Starring: Matt Damon, Alicia Vikander, Tommy Lee Jones
Director: Paul Greengrass
Running Time: 123 mins
Jason Bourne is an American film and the fifth in the Bourne series. With the emergence of a new threat to his safety on the run, Jason Bourne returns to the fray with the intention of uncovering the truth behind his initial involvement in the Treadstone programme.
The original Bourne trilogy of Identity, Supremacy and Ultimatum were brilliant displays in effective storytelling and great action. Jason Bourne, however, isn’t quite as proficient in both of those areas. On the one hand, it’s action-packed to the brim, and provides for a hugely entertaining watch, but on the other, it’s a disappointment as far as bringing yet another intriguing and truly thrilling mystery to life is concerned.
Let’s start on the bright side, however, with the action. Paul Greengrass does yet another sterling job at directing some hugely exciting action sequences (including a thrilling chase in Athens that harks back to Ultimatum’s Tangier chase), and in tandem with yet another excellent performance by Matt Damon as Jason Bourne himself, the action is definitely the best part of this film.
Where the story lacks, Jason Bourne more often than not gives you some insane action to revel at. Sure, it’s not the work of storytelling geniuses, but if you’re the sort of person who can turn their brain off for two hours and watch wall-to-wall action and explosions, then this film will have you in dreamland. It’s not a Michael Bay movie, and Greengrass’ style lends a lot to making more vibrant action sequences, but there’s no doubt that fans of big action will love this film.
On the whole, I did enjoy this film, and I was able to recognise its flaws and just watch it as a big blockbuster. However, I can’t escape feeling disappointed at the film’s total failure to tell as intriguing a story as the first three films in the series.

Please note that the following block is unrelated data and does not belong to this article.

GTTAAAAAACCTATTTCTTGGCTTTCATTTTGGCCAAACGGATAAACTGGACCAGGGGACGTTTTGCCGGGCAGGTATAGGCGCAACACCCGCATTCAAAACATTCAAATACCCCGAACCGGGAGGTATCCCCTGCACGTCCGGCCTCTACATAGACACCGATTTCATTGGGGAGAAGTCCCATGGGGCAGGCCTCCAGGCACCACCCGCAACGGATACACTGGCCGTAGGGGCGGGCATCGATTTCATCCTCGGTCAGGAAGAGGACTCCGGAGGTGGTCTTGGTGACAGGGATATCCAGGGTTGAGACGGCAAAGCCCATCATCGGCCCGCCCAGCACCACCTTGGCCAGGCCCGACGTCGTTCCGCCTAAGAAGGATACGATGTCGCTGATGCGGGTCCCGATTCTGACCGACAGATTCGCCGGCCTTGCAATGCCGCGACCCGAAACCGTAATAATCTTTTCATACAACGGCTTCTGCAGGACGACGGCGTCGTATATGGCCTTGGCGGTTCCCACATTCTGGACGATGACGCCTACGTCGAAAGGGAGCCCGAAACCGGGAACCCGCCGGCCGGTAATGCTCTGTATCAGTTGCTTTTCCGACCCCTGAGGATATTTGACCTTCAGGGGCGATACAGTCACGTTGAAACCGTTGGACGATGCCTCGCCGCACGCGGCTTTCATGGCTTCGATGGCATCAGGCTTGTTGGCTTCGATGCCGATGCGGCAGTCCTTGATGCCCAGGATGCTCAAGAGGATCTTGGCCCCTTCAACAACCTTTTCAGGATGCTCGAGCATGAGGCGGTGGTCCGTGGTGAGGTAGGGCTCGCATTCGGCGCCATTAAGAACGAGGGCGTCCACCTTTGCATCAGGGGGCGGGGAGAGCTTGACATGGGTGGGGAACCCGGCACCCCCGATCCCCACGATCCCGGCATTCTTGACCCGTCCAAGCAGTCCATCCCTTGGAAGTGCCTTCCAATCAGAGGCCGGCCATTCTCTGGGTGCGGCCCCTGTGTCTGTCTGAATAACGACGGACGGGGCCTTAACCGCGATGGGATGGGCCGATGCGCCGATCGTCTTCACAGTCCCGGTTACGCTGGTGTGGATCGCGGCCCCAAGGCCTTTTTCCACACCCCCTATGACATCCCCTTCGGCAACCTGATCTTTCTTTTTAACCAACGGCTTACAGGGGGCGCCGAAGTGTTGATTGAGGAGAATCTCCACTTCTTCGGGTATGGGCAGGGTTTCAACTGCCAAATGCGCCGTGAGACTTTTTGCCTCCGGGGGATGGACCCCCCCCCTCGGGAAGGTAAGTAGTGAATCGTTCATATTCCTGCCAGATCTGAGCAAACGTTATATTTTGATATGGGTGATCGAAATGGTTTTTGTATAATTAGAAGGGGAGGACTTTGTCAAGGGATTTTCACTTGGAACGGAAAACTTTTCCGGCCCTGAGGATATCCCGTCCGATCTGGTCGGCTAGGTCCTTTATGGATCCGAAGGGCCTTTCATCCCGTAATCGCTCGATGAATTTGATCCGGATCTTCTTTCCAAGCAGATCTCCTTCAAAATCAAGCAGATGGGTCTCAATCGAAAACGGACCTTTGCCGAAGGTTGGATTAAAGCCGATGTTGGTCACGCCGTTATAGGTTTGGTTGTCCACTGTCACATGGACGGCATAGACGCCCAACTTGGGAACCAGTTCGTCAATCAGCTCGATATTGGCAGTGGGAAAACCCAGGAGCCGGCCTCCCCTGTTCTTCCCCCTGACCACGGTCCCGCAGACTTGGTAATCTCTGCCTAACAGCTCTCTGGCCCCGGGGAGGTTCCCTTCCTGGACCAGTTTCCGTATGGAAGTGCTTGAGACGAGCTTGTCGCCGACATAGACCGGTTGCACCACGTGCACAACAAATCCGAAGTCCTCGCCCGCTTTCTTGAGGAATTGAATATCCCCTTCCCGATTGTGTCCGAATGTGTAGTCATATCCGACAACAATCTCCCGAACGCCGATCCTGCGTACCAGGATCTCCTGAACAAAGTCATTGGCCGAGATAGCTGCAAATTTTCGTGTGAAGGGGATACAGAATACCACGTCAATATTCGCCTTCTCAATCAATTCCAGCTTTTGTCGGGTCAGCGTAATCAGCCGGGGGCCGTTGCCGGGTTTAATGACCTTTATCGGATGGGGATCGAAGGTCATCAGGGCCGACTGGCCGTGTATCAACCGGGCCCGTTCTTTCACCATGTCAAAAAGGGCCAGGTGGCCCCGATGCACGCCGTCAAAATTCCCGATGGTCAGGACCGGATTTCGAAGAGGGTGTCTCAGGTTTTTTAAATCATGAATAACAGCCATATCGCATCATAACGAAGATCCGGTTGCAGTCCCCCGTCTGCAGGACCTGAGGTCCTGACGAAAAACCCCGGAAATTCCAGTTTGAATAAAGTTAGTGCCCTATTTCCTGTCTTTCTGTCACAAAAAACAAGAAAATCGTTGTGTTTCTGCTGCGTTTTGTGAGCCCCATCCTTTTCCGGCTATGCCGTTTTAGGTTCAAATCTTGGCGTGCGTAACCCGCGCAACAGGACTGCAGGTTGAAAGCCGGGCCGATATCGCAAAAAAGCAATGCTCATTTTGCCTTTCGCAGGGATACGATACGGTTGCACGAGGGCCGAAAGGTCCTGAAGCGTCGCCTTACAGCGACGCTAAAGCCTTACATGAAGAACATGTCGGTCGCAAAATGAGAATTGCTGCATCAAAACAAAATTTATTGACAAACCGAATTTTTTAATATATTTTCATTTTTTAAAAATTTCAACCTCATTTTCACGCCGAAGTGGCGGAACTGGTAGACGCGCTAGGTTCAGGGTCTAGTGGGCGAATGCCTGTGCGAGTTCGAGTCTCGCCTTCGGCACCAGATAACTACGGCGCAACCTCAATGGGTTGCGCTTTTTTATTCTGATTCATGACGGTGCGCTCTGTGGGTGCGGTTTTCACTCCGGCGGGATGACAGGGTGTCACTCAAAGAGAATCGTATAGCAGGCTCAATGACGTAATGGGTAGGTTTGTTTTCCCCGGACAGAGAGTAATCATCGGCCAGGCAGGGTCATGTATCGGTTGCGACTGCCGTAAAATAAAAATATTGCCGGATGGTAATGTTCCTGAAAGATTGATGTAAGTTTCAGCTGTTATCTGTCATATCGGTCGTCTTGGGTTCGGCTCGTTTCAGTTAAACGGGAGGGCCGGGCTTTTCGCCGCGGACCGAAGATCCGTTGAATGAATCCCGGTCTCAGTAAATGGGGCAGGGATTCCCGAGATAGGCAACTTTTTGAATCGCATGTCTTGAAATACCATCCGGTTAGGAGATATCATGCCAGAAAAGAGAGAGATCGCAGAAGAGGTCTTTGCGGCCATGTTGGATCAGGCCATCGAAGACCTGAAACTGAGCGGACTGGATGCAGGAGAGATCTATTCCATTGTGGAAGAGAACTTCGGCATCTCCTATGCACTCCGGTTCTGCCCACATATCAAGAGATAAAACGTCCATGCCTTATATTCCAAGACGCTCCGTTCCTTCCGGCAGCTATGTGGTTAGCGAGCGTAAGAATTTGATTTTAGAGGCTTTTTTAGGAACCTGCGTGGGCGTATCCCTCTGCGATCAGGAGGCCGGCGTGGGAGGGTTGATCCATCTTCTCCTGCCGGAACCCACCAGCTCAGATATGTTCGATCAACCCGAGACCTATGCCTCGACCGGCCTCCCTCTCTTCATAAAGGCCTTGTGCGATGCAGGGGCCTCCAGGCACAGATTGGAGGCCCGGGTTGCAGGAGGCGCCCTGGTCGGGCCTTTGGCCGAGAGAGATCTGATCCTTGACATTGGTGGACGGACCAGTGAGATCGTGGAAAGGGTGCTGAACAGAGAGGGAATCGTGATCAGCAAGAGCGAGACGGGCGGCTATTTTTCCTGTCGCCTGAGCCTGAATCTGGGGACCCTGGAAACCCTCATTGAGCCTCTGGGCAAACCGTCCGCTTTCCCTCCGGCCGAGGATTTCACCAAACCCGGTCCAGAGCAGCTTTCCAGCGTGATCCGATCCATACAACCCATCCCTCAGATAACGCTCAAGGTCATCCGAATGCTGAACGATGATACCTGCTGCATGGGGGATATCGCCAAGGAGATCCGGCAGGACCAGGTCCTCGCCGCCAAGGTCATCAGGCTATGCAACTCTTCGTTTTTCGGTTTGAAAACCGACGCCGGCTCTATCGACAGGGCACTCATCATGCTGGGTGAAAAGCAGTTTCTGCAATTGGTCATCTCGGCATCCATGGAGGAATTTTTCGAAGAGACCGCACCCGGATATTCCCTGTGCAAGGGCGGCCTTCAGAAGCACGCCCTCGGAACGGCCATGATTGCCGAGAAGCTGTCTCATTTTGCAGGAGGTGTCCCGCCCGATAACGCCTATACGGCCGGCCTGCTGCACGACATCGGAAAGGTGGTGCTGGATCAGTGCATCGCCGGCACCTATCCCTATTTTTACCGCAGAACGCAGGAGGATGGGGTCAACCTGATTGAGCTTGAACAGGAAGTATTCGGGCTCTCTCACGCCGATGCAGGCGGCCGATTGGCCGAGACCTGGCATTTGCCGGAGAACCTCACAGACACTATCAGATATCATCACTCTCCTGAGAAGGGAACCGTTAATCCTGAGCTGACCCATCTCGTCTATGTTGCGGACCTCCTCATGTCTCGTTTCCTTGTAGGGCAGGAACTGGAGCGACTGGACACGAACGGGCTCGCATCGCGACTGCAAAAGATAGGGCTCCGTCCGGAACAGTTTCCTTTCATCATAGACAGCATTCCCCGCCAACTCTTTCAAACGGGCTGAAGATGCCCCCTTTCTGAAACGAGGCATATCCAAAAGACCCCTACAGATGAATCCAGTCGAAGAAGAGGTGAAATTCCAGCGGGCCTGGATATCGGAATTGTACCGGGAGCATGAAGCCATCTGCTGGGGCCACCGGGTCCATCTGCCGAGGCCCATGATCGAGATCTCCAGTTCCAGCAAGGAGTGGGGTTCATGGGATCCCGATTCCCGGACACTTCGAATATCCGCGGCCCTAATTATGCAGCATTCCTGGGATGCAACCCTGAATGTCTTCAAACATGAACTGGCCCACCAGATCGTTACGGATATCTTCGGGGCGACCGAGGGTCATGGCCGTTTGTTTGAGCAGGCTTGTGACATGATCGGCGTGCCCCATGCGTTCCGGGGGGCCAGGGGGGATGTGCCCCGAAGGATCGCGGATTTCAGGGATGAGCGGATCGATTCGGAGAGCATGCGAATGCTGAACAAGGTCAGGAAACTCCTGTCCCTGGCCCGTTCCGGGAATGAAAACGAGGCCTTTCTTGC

The enthralling mysteries and gradual revelations about Jason Bourne’s past were what really separated this series from any other spy thriller. In this movie, however, everything felt a lot more generic, with a much bigger emphasis on action than clever storytelling and patient, gradual character and plot development. Unfortunately, it’s that that makes Jason Bourne look pale in comparison to the original trilogy, and those who are expecting yet another engrossing and intelligent thriller will certainly be disappointed.
That said, there are bright moments in the story too. It’s not a horrifically dull film, and there are a few details that relate right the way back to The Bourne Identity. What’s more is that Matt Damon, Alicia Vikander and Tommy Lee Jones all put in very strong performances to add a degree of gravitas to what is in truth a very clichéd and repetitive story, which was good to see.
Overall, I am disappointed by Jason Bourne, in that it doesn’t manage to tell such an enthralling and intelligent mystery as the series’ original trilogy, but its top-quality action and strong directing and performances still allowed me to have a lot of fun for two hours, and that’s why it gets a 7.6 from me.